by Chris Lomon
It’s a call Ben Wallace is still trying to process.
When he answered the phone and heard the words, “Congratulations, you’ve been inducted into the Canadian Horse Racing Hall of Fame,” the long-time standardbred trainer was an equal measure of elated and overwhelmed.
It was a call he had one day hoped to receive, and now that he had, Wallace soon found himself looking back on a stellar career that is approaching 50 years.
And when he did, it wasn’t the many talented horses he campaigned that first came to mind.
“I think it was around eight or nine at night when I got the call,” started the 71-year-old Ontario native. “I never thought it would affect me as significantly as it did. I thought I had a chance… but when I found out, I was just awash with memories. The next couple of hours were very transcending. Horses weren’t the initial focal point. It was people, the ones who struggled along with me. Fifty years of doing this, 50 years of training – that can really run you ragged. You come across such a gamut of individuals, and that’s what struck me most.”
All of the emotion was enough to keep Wallace awake well into the early hours of the morning.
Not that he was complaining.
Wallace was just as sentimental in the days after his Hall of Fame nod.
“To be honest… I don’t know if I ever went to sleep,” he said with a laugh. “I know I definitely didn’t get a good, solid eight hours of sleep. I was wrapped up in it pretty good. Memories can be funny things because one leads to another. Being in the business so long, you have plenty of them. Where do you stop, really? It was less to do to with any type of wins or big moments, it (his thoughts) was more to do with everyone you met along the way.”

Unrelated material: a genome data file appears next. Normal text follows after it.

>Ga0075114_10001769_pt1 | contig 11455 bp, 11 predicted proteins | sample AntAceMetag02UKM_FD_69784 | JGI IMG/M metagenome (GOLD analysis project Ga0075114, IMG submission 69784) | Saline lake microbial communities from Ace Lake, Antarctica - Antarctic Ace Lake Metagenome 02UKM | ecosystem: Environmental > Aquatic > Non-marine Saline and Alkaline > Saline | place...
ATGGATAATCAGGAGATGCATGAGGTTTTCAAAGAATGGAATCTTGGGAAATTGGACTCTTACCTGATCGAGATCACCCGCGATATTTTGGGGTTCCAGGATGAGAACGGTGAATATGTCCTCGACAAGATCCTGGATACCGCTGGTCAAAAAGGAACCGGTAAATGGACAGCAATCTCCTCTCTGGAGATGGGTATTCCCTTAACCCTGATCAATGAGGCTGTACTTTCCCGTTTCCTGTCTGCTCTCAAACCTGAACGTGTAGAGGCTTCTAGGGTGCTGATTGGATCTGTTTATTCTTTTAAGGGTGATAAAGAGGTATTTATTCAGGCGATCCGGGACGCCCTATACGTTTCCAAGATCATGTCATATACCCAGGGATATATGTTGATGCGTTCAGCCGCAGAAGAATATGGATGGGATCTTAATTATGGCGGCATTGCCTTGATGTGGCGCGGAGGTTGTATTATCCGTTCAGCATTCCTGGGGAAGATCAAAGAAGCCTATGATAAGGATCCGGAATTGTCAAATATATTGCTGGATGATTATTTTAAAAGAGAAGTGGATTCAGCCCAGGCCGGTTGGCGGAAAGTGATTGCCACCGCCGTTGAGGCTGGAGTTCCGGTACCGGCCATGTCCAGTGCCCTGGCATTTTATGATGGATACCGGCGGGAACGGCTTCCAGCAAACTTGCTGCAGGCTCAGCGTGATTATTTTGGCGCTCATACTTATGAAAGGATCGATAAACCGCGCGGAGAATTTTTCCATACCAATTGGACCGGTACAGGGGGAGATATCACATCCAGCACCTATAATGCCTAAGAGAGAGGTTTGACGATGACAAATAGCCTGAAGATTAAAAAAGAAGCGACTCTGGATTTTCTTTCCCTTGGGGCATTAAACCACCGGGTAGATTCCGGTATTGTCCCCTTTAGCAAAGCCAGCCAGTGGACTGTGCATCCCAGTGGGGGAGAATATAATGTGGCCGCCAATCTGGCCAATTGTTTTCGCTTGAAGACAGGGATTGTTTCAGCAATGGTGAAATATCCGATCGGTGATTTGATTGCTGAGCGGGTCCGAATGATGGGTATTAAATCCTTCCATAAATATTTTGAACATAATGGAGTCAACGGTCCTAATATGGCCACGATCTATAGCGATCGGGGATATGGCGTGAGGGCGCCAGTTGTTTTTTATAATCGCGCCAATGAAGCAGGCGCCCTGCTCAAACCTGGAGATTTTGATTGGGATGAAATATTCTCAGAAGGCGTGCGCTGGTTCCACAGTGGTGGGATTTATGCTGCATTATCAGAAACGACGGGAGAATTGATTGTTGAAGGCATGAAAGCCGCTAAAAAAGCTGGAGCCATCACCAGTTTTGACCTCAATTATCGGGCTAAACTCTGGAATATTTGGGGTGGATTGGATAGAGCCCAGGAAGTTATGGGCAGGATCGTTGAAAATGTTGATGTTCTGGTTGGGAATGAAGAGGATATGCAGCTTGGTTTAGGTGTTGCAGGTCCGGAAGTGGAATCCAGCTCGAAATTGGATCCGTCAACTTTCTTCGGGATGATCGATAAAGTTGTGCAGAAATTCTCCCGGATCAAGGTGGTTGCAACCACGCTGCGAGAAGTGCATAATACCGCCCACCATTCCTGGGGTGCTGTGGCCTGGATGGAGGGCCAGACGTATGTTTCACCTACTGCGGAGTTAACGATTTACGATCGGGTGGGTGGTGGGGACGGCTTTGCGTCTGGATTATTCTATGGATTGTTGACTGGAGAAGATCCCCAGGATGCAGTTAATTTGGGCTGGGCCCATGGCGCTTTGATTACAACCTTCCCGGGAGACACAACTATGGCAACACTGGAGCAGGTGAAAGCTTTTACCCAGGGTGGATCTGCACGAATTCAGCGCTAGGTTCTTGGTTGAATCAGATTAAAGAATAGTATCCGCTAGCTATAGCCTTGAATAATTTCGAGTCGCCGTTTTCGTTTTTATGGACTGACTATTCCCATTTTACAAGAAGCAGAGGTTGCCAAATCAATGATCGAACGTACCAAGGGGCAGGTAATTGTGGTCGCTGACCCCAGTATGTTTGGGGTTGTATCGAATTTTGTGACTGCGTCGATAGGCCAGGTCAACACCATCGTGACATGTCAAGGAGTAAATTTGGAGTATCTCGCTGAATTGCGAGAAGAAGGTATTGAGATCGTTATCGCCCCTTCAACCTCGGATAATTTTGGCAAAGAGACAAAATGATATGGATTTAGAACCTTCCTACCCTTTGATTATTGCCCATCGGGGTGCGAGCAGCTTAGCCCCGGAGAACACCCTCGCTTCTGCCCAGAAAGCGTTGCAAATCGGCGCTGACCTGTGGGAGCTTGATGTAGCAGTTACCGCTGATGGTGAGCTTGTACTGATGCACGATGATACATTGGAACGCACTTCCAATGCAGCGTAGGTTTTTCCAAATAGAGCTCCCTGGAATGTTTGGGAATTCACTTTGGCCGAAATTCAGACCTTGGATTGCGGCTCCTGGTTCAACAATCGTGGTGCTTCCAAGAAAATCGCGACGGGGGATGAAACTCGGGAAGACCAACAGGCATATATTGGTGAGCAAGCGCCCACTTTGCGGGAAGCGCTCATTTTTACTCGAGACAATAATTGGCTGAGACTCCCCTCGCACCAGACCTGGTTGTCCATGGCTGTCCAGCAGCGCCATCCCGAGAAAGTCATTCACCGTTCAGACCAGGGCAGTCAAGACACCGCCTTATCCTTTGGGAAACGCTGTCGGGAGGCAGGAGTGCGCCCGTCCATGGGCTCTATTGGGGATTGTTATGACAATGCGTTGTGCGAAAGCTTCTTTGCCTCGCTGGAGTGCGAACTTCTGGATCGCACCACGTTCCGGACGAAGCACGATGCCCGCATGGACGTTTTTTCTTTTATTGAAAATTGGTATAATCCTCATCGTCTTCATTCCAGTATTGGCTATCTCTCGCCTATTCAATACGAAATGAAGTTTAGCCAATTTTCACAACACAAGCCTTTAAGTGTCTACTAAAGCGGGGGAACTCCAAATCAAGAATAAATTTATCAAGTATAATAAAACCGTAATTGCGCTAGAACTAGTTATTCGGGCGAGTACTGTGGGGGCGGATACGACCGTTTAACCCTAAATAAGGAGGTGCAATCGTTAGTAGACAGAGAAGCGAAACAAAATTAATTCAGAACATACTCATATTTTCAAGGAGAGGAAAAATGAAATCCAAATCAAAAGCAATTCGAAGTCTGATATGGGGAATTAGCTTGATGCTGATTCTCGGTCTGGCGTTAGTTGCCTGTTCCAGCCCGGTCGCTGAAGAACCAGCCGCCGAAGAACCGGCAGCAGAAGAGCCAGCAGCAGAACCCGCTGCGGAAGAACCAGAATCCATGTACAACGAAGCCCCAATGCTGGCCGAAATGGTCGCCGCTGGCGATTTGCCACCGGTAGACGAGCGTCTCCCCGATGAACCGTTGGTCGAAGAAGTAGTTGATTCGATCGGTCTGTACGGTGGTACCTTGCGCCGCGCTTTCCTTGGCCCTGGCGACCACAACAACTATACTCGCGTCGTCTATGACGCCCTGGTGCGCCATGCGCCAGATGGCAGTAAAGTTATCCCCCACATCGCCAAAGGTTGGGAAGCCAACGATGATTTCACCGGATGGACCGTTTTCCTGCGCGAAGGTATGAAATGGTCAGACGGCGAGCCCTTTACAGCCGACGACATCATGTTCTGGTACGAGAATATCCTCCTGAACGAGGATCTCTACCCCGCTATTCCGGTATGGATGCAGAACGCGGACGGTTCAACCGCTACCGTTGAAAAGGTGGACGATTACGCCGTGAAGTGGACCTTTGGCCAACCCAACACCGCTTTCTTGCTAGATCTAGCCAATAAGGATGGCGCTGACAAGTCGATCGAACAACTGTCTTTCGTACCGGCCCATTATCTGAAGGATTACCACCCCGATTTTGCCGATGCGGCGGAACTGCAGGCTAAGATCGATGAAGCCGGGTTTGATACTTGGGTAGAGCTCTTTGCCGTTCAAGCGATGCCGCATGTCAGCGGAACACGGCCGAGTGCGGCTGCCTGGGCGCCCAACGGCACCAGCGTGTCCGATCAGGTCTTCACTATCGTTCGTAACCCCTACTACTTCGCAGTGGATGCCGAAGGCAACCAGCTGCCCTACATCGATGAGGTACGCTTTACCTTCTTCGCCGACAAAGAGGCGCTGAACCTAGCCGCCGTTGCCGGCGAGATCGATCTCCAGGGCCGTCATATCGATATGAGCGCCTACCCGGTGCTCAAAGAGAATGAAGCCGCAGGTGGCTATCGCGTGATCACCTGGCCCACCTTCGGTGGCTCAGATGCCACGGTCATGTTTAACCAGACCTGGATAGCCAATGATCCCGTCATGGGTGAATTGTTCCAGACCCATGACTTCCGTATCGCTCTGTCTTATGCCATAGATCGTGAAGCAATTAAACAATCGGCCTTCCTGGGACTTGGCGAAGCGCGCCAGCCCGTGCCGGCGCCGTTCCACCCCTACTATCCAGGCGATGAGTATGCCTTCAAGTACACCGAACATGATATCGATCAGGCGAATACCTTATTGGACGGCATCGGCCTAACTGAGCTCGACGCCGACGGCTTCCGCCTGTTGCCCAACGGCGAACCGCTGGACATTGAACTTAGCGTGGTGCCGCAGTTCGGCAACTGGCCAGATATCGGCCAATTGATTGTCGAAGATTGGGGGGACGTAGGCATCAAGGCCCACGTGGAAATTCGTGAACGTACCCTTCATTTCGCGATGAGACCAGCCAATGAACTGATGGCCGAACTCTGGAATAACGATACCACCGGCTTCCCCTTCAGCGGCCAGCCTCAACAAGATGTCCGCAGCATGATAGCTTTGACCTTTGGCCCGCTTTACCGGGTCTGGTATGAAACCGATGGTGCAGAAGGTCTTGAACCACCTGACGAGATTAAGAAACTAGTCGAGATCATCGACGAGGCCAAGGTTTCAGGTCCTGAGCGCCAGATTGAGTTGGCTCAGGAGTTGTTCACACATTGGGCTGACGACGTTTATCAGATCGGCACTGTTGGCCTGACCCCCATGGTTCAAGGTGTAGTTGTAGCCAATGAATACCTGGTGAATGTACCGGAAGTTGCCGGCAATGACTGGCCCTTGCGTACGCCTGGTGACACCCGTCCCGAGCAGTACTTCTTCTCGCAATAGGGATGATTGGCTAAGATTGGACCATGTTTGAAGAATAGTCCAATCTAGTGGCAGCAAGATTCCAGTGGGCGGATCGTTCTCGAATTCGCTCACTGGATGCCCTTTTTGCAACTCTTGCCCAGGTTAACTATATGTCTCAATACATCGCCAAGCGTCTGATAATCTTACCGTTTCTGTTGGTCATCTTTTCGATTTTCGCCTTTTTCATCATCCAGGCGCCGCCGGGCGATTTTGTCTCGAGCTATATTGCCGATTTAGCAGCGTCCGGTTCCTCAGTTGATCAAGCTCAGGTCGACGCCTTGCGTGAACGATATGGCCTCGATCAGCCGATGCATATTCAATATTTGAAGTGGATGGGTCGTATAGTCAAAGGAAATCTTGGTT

Several of those people – some Wallace regularly speaks to and others he hasn’t had any recent conversations with – reached out to congratulate him.
“I received so many calls and messages from people you’ve lost track of. It’s funny. The horses are there, and I certainly have tremendous memories of them, but I just kept thinking of people who I ran into over the years, people I hung out with.”
Eventually, though, Wallace, who once worked for the legendary Bill Wellwood, recalled some of the pacing and trotting greats that helped boost his hall of fame credentials.
There was, of course, 1999 Pacing Triple Crown winner and Canadian Horse Racing Hall of Fame inductee Blissfull Hall, Breeders Crown winners Totally Western (2002), Pans Culottes (2003), as well as an impressive lineup of seven-figure winners including Apprentice Hanover, Zooka, Cam Swifty, Camotion and Lookout Victory.
But there was also Cliff Time.
Wallace, in a story featured on the Ontario Racing website in July 2016, chose the unheralded pacing son of Post Time as “The Horse That Changed My Life.”
In the early 1970s, just out of the University of Windsor and armed with a degree in geography, a then 21-year-old Wallace gave serious thought to heading back to school to pursue a career in urban planning. He took a year to work with horses at Buffalo Raceway before heading back to work for harness racing icon Keith Waples at Mohawk Racetrack.